The dignity and close loving bonds of familes
so poor it defies anything we see in the UK. Sunny asking a young,
barefoot boy why he wasn't at school and being told it was because
his family couldn't afford to buy him shoes.
Being told, completely straightfaced, by
a young hotel waiter one morning that the hotel had run out of
tea. He managed to maintain his deadpan appearance through my
disbelief (Sri Lanka is the world's third largest tea exporter),
so that I finally began to think he was telling me the truth.
Only then did his face break into a huge grin at the success of
his practical joke and we all laughed together.
Buying Sri Lankan scratch cards and sitting
in open air rest houses drinking tea with Sunny and attempting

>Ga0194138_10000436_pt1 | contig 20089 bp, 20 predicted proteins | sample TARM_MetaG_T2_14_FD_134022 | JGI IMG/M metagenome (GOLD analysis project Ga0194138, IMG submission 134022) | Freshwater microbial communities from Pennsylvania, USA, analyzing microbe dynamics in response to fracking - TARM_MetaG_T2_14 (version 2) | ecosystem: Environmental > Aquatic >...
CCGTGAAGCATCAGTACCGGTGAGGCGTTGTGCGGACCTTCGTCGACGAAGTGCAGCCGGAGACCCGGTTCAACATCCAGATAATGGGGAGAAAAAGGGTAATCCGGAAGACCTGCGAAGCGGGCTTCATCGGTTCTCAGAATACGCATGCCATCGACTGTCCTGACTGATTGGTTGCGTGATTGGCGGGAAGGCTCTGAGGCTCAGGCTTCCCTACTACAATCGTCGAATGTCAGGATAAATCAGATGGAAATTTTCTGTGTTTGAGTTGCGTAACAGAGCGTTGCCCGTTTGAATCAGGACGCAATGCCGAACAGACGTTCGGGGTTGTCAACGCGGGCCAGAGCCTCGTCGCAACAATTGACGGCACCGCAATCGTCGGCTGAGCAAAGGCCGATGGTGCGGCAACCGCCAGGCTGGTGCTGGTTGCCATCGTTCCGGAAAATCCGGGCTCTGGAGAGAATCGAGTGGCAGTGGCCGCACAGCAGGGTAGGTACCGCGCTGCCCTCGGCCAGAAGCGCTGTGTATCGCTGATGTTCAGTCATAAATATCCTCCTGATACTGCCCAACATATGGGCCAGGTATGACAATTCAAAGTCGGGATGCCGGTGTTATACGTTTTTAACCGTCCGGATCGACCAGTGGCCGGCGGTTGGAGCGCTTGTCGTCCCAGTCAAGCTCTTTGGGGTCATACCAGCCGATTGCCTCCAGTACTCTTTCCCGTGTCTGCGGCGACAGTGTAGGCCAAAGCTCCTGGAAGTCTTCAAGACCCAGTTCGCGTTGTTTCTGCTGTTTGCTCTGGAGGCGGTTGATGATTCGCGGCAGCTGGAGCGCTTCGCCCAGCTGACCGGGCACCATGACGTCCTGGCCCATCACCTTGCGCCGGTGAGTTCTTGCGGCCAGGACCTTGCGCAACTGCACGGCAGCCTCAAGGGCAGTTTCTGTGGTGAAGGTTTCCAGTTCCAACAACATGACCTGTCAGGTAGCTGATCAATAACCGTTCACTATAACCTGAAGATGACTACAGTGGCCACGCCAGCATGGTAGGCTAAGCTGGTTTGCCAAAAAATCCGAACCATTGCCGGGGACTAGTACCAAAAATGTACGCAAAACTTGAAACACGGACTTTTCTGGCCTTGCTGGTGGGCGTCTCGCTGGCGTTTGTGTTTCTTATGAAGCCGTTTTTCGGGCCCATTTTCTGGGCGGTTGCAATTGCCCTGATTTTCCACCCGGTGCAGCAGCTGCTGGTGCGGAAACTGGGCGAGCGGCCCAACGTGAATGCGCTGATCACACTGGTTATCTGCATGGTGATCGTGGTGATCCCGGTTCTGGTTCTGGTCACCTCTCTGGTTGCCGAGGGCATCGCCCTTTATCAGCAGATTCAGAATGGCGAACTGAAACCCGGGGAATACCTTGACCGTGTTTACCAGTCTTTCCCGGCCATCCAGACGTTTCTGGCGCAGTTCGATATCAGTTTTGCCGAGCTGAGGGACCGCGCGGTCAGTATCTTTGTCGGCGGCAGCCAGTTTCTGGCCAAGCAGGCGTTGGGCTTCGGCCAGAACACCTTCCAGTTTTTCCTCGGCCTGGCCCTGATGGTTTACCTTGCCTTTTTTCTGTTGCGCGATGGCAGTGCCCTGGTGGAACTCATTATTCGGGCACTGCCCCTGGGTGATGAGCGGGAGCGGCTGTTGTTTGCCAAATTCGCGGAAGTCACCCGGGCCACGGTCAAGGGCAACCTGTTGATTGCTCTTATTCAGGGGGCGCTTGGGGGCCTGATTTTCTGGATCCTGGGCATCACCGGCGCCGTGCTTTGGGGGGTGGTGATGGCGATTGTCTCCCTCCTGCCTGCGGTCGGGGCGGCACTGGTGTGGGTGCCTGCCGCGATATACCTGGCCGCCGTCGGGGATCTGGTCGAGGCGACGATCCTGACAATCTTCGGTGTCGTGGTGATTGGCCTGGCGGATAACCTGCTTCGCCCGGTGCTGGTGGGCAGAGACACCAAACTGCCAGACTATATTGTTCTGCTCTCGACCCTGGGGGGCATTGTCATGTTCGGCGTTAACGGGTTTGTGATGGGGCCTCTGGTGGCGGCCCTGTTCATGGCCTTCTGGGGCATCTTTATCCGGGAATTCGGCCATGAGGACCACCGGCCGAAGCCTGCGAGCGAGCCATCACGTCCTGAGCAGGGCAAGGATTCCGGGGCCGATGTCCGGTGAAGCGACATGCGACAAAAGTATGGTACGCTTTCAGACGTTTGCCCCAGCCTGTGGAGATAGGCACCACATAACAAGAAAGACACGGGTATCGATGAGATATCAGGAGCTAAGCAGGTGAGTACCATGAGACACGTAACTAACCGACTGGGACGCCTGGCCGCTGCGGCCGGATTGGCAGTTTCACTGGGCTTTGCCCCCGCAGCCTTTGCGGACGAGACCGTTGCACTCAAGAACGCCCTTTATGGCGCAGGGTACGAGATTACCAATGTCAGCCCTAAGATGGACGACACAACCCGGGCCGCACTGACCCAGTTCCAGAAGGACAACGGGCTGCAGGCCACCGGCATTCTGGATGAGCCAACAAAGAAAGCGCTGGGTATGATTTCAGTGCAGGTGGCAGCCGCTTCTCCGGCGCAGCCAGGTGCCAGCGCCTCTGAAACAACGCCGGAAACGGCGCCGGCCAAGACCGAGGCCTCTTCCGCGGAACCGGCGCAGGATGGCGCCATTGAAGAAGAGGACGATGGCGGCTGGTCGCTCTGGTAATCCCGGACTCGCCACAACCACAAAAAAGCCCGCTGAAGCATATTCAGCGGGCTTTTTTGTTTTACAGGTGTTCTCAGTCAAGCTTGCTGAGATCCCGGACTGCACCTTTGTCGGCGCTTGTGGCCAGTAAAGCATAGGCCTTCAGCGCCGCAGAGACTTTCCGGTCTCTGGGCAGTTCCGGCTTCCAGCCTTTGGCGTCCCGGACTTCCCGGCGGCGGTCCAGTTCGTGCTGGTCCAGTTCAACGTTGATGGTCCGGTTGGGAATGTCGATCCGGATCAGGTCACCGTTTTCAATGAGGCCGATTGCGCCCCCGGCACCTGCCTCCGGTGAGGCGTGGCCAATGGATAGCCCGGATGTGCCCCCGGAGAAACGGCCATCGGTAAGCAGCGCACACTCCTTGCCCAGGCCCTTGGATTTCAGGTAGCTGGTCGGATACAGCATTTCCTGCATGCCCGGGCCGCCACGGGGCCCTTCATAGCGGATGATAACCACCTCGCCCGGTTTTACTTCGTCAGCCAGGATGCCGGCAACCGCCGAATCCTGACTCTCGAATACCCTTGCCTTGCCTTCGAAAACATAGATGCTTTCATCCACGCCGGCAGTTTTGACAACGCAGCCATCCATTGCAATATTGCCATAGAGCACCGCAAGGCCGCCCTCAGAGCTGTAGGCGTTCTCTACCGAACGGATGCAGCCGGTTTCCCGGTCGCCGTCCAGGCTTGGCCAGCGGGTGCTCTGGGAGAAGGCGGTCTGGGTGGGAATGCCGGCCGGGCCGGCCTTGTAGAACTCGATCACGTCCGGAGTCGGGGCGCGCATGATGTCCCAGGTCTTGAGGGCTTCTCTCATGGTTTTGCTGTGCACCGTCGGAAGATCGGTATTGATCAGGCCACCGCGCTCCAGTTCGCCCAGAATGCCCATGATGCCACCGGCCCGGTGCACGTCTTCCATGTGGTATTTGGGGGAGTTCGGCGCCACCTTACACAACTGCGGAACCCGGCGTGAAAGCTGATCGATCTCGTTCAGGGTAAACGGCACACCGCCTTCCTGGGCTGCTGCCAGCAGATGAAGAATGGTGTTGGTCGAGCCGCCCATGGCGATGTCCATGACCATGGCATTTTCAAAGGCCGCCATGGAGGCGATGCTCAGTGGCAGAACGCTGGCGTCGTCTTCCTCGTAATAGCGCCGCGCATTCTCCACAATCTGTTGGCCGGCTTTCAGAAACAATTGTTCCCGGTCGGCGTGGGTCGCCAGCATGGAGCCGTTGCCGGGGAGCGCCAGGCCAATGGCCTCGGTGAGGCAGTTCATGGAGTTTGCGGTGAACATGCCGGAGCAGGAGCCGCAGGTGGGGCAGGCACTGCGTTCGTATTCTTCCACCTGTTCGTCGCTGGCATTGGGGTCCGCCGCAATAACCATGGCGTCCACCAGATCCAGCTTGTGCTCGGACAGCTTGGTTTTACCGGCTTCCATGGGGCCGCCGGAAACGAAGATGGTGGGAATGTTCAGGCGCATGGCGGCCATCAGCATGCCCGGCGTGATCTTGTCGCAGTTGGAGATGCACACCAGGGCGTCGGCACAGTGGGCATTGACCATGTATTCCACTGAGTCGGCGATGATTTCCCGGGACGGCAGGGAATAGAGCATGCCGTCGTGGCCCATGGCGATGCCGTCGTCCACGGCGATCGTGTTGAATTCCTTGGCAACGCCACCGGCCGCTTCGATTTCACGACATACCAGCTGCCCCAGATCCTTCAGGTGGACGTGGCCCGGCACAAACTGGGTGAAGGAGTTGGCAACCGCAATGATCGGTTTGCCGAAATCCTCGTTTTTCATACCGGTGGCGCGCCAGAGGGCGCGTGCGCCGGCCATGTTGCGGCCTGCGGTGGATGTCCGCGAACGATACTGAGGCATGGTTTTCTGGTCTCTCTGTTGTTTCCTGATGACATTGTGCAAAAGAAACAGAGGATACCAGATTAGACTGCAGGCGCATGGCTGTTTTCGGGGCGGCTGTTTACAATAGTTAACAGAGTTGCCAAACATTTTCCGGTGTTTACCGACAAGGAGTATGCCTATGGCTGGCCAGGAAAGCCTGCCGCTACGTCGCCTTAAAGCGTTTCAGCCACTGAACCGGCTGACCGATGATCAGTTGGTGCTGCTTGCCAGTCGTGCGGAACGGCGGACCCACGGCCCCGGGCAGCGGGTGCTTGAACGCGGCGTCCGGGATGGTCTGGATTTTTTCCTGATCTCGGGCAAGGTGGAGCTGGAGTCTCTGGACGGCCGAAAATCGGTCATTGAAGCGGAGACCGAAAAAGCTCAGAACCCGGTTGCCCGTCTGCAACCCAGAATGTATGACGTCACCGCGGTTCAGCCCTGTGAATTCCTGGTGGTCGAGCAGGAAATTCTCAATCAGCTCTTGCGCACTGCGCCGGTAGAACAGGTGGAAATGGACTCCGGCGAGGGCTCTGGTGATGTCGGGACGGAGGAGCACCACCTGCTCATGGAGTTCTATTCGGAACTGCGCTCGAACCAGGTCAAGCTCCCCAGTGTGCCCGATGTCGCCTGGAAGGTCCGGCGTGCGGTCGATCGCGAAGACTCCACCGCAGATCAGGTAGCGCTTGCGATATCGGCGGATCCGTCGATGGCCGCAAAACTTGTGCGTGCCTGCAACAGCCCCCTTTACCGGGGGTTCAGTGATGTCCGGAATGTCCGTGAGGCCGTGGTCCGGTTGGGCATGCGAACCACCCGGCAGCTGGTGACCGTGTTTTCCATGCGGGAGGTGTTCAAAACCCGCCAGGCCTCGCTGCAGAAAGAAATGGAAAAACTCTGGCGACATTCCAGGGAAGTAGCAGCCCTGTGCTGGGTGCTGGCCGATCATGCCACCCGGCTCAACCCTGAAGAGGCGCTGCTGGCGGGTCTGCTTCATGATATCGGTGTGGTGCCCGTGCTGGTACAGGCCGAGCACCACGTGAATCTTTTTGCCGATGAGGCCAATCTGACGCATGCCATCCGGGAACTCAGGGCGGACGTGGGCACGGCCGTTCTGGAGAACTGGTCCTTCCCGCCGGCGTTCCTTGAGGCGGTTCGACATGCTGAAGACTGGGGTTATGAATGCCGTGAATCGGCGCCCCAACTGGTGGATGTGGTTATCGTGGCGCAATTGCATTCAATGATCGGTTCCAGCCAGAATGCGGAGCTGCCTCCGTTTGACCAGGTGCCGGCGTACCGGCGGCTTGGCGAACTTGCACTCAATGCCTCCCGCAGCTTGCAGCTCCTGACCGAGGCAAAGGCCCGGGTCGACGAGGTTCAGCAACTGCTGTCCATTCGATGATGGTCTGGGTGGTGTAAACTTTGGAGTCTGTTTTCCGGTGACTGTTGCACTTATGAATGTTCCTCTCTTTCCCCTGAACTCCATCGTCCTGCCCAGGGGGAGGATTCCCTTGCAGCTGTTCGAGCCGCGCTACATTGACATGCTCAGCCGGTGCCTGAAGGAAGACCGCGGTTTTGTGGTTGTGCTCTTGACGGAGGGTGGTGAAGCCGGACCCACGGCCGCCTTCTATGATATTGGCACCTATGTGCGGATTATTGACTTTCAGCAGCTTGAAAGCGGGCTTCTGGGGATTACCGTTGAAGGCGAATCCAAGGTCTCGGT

to win a tuk tuk, one of the many prizes. We'd agreed on a three
way split of any winnings, but this proved to be a little difficult
with the prizes of 10 and 20 rupees (3.3p & 6.6p respectively),
which were all that we ever won.
Jen and Sunny on one of
our many tea breaks. Jen had just hit the jackpot
with a 20 rupee win on a scratchcard!
Having the most hair raising ride of my
life in a tuk tuk driven through Columbo streets, heavily congested
with traffic, by a driver who clearly thought he was immortal.
The sight of the burnt out shell that was
all that was left of the bank in Colombo that was bombed by terrorists
a few years ago.
Being invited, by the bride's brother,
into her wedding reception at the Galle Face Hotel.
All the monkeys and elephants.
Three monkeys renoving
fleas from each other.
keeping a close guard on an orphaned baby as he's washed
by a handler.
The realisation that, despite the completely
different cultures, religions and lifestyles, we shared the same
opinions on many fundamental things and the same sense of humour.
The many kindnesses and the numerous running
gags that are too personal to write about here.
Thank you to everyone who helped to make
my holiday in Sri Lanka such a memorable one. I hope to see you